Friday, September 1, 2017

Review: The Fosters 5x08 "Engaged"

[Image is: a picture of the word EVOLVE with synonyms for it within each letter]
Mariana: We moved prom up this year, so we don’t have to compete for venues, but now we’re way behind.  So I was hoping my lovely family could pitch in?
Jesus: Can I even GO to prom?
Callie: I’m probably not gonna go…  Aaron’s in college.  
Brandon:  Yeah. Same here.
Tonia:  So…is no one gonna answer Jesus’s question?
Tara: It is referenced later that Moms have been actively avoiding conversations that may lead to “outbursts.”  However, in doing so, Stef is literally pretending Jesus does not exist here.  Please don’t be like Stef.  All people appreciate being acknowledged and feeling heard - disabled people included.
Brandon:  I know this is kinda last minute but Dad and Ana’s engagement party has to be this weekend.
Jesus: Uh, can Emma come?  Come on, it’s been a week.  So I can see her, right?  
Tonia:  I was surprised to learn Lena specified a time limit on banning Jesus from seeing Emma.  It’s been a week since Jesus has been threatened with institutionalization.  A week since Lena started her scary-as-hell search for cures for him.  We know they’ve gone gluten free for him, controlling what he eats, already.  I guess I should be glad he’s eating spaghetti with the fam?
Tara: It has also been a week since the 3.5 - 7 hour proficiency test and less than a week since the neuropsychological assessment that took “all day.”  It is a fact that these tests took place within days of each other.  I am so horrified.
Lena: Honey, it’s a family party, so no girlfriends or boyfriends.
Tonia:  Since when don’t Moms allow SO’s at parties?  (Just since trying to control every move Jesus makes?  Yeah, I thought so…)
Jesus: [scoffs]  Uh… Emma’s not just my girlfriend…
Mariana: [teasing] Right.  She’s your FIANCEE.
Stef: Mariana…
Jesus: [puts his napkin down, gets up from the table]  I’m done.
Tonia:  This stuck out to me when we watched.  The re-emergence of “I’m done” which we heard Jesus say really early on in his recovery.  He’s clearly stressed.  And Mariana just gets a mild reprimand for totally mocking the legitimacy of Jesus’s engagement to Emma.  No wonder he’s done…
Tara:  Aphasia worsens with stress.  Aphasia worsens with stress.  Aphasia worsens with stress.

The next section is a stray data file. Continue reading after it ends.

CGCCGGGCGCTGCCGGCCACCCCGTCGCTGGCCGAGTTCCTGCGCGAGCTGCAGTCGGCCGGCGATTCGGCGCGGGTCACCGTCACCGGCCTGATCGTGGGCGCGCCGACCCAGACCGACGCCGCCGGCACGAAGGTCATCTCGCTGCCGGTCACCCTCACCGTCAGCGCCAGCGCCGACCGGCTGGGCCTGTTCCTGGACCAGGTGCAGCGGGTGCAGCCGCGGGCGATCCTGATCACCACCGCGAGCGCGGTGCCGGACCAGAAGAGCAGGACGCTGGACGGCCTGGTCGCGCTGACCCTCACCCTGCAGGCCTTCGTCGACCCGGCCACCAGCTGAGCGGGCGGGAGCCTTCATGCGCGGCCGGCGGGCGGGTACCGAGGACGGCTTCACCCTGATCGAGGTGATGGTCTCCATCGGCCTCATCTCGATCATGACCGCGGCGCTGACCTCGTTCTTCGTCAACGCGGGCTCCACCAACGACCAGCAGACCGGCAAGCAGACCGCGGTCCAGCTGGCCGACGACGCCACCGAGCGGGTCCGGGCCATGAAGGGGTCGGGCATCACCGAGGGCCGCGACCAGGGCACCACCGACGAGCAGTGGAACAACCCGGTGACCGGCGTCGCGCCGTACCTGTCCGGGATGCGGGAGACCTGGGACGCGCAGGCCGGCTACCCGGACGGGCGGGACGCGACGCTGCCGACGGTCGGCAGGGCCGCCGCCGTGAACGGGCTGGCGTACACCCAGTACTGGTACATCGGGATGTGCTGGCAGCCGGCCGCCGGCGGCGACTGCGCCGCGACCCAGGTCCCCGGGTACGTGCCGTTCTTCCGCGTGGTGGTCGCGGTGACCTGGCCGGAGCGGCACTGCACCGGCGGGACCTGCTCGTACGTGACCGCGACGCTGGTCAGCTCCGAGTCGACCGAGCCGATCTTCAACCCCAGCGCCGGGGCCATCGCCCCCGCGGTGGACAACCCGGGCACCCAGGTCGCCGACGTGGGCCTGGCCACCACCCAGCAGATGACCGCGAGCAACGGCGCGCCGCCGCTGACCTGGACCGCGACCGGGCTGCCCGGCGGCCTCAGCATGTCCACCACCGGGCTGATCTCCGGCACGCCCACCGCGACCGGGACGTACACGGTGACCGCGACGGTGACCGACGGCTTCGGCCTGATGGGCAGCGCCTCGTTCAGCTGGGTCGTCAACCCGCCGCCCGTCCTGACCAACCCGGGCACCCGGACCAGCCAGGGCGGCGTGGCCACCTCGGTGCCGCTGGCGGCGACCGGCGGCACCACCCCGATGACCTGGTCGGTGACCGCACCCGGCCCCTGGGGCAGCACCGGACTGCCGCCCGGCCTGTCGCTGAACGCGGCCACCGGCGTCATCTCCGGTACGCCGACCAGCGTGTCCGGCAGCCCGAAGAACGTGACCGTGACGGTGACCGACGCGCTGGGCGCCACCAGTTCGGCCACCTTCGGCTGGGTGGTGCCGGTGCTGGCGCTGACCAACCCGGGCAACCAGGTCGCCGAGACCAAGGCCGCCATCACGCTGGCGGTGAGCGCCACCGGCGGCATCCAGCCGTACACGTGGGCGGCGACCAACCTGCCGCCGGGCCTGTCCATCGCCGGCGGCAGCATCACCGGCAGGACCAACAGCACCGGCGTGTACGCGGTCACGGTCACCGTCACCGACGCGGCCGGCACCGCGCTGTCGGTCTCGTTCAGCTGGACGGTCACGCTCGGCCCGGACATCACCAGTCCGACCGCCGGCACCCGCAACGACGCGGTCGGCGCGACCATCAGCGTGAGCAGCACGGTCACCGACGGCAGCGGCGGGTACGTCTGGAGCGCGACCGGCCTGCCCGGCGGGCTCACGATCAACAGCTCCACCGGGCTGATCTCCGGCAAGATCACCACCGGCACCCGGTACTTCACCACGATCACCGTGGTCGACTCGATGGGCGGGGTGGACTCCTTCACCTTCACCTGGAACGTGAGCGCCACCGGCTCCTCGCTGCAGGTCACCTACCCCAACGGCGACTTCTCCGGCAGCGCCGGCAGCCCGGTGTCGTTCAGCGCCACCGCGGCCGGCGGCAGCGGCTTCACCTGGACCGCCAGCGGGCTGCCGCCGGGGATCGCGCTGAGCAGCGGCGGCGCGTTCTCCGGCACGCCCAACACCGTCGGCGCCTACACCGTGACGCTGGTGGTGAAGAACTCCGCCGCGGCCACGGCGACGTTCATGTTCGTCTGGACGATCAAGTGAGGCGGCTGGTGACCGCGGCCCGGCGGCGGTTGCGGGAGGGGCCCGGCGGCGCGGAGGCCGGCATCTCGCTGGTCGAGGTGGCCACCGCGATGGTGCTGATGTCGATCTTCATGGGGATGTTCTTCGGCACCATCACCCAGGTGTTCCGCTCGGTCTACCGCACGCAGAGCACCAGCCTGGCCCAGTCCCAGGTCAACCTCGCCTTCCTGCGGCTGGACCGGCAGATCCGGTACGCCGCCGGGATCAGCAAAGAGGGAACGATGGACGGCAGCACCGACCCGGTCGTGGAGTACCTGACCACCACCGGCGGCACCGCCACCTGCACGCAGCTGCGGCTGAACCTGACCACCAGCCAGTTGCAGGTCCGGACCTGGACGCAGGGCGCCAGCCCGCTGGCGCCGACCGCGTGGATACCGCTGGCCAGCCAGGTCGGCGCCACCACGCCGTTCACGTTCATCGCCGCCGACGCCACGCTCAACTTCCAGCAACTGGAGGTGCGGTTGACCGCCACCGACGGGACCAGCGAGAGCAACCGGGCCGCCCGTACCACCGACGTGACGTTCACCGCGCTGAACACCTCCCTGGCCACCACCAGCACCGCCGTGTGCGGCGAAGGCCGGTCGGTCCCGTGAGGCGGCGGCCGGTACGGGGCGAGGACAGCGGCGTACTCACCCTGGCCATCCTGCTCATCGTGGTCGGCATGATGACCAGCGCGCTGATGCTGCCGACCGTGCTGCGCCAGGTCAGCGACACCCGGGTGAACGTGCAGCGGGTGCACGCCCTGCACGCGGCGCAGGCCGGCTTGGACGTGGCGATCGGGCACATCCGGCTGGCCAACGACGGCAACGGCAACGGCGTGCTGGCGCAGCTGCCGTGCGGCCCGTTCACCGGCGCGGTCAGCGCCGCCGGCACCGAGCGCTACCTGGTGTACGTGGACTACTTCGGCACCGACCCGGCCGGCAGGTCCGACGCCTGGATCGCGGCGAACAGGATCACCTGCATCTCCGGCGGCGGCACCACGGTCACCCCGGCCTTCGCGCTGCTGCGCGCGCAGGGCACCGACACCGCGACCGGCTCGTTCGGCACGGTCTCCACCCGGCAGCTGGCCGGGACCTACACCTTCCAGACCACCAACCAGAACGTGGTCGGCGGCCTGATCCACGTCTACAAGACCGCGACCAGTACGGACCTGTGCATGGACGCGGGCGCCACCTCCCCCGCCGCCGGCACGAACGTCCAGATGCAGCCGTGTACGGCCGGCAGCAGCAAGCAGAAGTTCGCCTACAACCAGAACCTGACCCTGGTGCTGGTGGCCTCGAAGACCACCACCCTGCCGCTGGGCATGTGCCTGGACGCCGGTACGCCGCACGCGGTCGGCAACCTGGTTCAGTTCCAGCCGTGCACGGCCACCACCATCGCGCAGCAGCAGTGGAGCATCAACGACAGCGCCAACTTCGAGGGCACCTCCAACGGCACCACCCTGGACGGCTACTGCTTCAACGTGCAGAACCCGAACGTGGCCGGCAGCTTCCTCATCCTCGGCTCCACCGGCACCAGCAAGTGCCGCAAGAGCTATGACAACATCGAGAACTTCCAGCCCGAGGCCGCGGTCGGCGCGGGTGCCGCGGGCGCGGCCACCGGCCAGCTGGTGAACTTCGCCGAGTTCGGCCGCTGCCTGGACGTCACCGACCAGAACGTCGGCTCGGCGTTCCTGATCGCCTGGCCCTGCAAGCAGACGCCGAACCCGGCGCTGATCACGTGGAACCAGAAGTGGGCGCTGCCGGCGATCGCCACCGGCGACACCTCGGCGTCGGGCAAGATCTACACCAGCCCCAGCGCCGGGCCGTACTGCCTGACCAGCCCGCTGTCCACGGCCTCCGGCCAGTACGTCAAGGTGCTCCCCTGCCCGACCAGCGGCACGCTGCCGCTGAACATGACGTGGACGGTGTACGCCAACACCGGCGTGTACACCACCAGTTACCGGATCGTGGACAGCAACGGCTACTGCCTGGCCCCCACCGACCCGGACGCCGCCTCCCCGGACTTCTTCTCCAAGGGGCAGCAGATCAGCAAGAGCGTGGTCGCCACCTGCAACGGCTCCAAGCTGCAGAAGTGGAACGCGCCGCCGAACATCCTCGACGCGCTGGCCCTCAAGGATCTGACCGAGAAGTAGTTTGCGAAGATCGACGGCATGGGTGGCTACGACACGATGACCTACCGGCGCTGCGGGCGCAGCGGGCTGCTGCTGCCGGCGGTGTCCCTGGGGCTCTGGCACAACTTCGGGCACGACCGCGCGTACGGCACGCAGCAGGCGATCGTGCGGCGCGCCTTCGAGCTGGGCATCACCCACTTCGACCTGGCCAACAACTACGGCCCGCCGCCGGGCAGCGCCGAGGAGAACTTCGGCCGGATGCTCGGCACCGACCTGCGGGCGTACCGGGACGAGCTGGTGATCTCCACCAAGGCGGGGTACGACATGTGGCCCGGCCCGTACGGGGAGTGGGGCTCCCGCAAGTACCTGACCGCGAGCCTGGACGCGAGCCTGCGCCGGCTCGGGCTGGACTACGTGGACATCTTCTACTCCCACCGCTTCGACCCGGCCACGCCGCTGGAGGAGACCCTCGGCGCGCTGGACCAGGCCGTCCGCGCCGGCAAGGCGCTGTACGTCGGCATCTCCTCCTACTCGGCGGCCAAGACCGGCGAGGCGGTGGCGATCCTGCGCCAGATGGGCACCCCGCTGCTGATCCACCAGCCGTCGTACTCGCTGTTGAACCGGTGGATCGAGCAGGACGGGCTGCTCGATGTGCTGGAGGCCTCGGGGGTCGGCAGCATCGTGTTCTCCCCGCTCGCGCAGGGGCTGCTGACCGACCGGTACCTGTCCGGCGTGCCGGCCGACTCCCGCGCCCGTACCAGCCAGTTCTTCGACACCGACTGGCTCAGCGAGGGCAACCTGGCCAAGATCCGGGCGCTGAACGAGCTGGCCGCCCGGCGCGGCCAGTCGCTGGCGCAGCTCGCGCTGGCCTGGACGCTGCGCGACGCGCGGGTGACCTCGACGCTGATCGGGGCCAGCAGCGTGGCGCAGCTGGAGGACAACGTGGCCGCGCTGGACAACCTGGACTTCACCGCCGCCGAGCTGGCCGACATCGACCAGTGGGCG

Moms and Mariana do not take his engagement seriously.  
Jesus is forced to revert to what he can say, which is “I’m done.”  It is important to note that this is not an issue of impoliteness. 
Also, remember that with aphasia, the phrase “I’m done” might communicate more than “I am finished with my dinner, and I would like to be excused.”
Other possible meanings include but are not limited to:
- “I’m frustrated, and I need a break.”
- “I’m overwhelmed, and I need a break.”
- “I’m upset about Mariana teasing me, and I need a break.”
- “I’m upset that Moms won’t allow me to see Emma even though I’m not grounded anymore, and I need a break.”
Lena:  Hey.  Could you please ask to be excused?
Jesus: Yeah.  Can I be excused?
Lena: Yes, you may.
Jesus: Thanks.  [Jesus leaves the kitchen]
Tonia:  My favorite thing about this is the way Jesus asks to be excused, because as words on the page, his tone might read as Jesus “being good.”  Quiet.  Obedient.  But there’s an urgency here.  His tone of voice communicates so much more than his words.  He’s losing patience.  Can’t put up with being treated like this.  Nor should he have to.  
Tara: Lena does treat this as an issue of politeness.  She is policing Jesus’s speech and forcing him past his limits.
In this instance, Jesus has enough framework to be able to complete the required exchange, but the fact remains that Forcing “Acceptable” Speech When Confronted With Someone’s Limits Is Abusive.  
Consider what may have happened if Jesus had been unable to ask to be excused:
1) He may have been forced to sit with the family, while stressed and physically unable to take a break.